Several private clinics and hospitals in Calcutta and the suburbs are financially exploiting their employees, as well as ripping off unsuspecting patients, charged Citu, the labour arm of the ruling CPM, on Monday.
Without naming the “rogue” clinics and hospitals, the union put them ‘on notice’, saying it would ask their employees to go on strike if the managements did not change their working methods. “Most owners are unfair employers and care providers,” said Chittabrata Majumdar, Citu general secretary.
“Despite abysmal facilities, the hospitals charge exorbitant rates. They make employees work for a pittance and treat them very shabbily. No employee or worker can hope to receive the statutory financial benefits from such organisations,” he said, adding that the trade union would give the “rogue” establishments “sufficient time to make changes before calling for a strike in the interest of employees, workers and patients”.
There are around 1,500 nursing homes and hospitals in and around the city, many of which are cramped and unhygienic.
The Association of Hospitals of Eastern India (AHEI), a conglomeration of nine private hospitals in the city, was caught by surprise by the Citu statement. “We will continue to solve issues through peaceful dialogue. Most private hospitals pay their employees adequately and whenever there are internal disputes, we solve them through negotiations. There is no room for strikes, by which everybody suffers,” asserted Sajal Dutta, president, AHEI.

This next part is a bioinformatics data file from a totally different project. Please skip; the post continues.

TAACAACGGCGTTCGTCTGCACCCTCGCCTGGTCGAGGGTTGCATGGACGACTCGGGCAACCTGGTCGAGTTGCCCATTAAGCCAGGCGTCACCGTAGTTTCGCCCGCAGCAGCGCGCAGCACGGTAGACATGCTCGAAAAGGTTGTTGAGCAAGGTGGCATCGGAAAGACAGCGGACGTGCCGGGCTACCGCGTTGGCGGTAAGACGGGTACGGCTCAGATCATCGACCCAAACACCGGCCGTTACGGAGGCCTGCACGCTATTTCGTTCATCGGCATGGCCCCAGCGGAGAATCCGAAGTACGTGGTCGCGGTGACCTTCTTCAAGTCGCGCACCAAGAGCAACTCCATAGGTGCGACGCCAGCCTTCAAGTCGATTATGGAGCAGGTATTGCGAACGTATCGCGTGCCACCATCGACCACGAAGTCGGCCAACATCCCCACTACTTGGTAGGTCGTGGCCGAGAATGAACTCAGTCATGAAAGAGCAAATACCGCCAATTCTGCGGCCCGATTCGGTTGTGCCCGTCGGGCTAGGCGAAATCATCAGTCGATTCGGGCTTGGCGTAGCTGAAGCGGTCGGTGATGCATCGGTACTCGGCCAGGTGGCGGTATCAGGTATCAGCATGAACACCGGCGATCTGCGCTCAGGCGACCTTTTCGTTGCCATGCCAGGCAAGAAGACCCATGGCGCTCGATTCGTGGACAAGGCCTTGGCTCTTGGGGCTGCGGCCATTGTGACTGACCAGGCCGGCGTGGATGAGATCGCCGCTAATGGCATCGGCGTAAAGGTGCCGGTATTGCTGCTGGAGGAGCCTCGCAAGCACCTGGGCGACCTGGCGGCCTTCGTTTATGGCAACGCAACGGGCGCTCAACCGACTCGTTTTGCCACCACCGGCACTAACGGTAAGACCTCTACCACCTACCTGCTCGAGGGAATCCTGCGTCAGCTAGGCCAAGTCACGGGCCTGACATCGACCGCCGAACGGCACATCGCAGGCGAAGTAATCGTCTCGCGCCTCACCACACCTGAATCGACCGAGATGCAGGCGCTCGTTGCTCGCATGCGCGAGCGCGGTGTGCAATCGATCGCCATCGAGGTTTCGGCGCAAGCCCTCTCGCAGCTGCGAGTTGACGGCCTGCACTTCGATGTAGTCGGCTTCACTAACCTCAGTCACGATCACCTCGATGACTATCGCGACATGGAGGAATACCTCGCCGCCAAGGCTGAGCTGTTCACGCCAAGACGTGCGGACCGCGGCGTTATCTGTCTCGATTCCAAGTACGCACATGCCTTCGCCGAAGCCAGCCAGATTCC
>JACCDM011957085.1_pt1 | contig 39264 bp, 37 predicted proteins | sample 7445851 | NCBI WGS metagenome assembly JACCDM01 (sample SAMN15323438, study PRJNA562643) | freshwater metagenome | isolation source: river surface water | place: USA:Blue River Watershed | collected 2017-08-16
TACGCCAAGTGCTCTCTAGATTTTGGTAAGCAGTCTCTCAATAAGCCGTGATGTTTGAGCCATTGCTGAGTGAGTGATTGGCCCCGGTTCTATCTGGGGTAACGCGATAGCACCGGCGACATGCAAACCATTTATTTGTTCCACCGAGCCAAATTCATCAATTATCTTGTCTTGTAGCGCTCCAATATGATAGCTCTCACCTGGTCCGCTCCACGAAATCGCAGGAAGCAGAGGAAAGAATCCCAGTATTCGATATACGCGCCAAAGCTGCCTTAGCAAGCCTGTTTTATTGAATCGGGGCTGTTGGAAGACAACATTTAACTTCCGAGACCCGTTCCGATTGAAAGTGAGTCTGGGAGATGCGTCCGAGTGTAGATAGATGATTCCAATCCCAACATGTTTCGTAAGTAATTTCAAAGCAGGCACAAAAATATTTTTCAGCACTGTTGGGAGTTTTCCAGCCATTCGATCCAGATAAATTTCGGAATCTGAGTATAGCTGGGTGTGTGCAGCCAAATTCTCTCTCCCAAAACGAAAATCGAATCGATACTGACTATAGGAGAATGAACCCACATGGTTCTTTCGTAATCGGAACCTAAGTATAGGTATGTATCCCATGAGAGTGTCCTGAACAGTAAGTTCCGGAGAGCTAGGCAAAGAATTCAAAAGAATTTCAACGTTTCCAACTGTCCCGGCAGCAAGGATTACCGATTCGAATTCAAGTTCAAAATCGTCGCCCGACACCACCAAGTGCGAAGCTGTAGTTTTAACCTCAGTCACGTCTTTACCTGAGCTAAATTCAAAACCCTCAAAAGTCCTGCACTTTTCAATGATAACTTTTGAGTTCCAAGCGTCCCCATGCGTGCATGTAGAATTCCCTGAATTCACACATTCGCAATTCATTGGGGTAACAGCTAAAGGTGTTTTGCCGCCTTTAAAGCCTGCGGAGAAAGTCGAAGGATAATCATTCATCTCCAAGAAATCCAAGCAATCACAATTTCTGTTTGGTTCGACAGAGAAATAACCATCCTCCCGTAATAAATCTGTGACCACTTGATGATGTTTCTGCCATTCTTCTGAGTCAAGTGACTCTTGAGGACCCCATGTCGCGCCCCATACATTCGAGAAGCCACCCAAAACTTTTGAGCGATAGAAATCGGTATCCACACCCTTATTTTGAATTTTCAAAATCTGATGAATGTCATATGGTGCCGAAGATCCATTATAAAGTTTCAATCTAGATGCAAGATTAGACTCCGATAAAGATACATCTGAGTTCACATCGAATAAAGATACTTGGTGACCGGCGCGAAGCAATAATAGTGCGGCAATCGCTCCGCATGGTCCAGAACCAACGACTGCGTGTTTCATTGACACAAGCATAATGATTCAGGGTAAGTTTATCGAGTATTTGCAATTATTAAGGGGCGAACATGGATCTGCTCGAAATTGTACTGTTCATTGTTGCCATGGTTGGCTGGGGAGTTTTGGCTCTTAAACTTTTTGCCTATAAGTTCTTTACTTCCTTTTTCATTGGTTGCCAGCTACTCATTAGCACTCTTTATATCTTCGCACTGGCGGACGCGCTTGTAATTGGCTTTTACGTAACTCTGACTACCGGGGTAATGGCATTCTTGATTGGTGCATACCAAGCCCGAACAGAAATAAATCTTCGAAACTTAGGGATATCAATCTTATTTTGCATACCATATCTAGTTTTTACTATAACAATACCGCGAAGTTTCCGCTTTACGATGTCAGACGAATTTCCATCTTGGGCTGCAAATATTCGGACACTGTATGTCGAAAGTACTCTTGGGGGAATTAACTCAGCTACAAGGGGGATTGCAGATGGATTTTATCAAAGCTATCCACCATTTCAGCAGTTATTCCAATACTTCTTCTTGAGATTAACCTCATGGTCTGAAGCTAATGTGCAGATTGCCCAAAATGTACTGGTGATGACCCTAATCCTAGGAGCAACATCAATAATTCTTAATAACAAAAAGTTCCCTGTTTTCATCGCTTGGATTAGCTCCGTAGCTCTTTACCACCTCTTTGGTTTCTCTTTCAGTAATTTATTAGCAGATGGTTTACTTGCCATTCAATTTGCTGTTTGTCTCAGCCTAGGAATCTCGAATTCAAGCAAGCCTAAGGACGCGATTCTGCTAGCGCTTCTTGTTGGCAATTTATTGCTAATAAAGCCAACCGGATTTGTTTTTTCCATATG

Majumdar does not expect state opposition to a strike, despite chief minister Buddhadeb Bhattacharjee’s recent statement against “militant trade unionism” in hospitals and nursing homes.
“The chief minister knows that the right to strike is the last resort of the working class to realise its demands. A strike is not a militant trade union activity, and the chief minister is aware of this. We don’t believe in violence,” he added.
“We will not call a sudden strike or agitation in nursing homes or private hospitals. We will give them notice, for the owners to comply with our demands, failing which we will call a strike,” Majumdar added.
The Intuc, a union that traditionally opposes Citu policies and has been organising strikes in private hospitals and clinics recently, was sceptical about the statements. “The government has stopped us from organising strikes in private hospitals, despite legitimate demands of the employees, on numerous occasions. We doubt anything will be different in this case. But we, too, have plans to strengthen our campaign in all private hospitals,” said Intuc state secretary Ramen Pandey.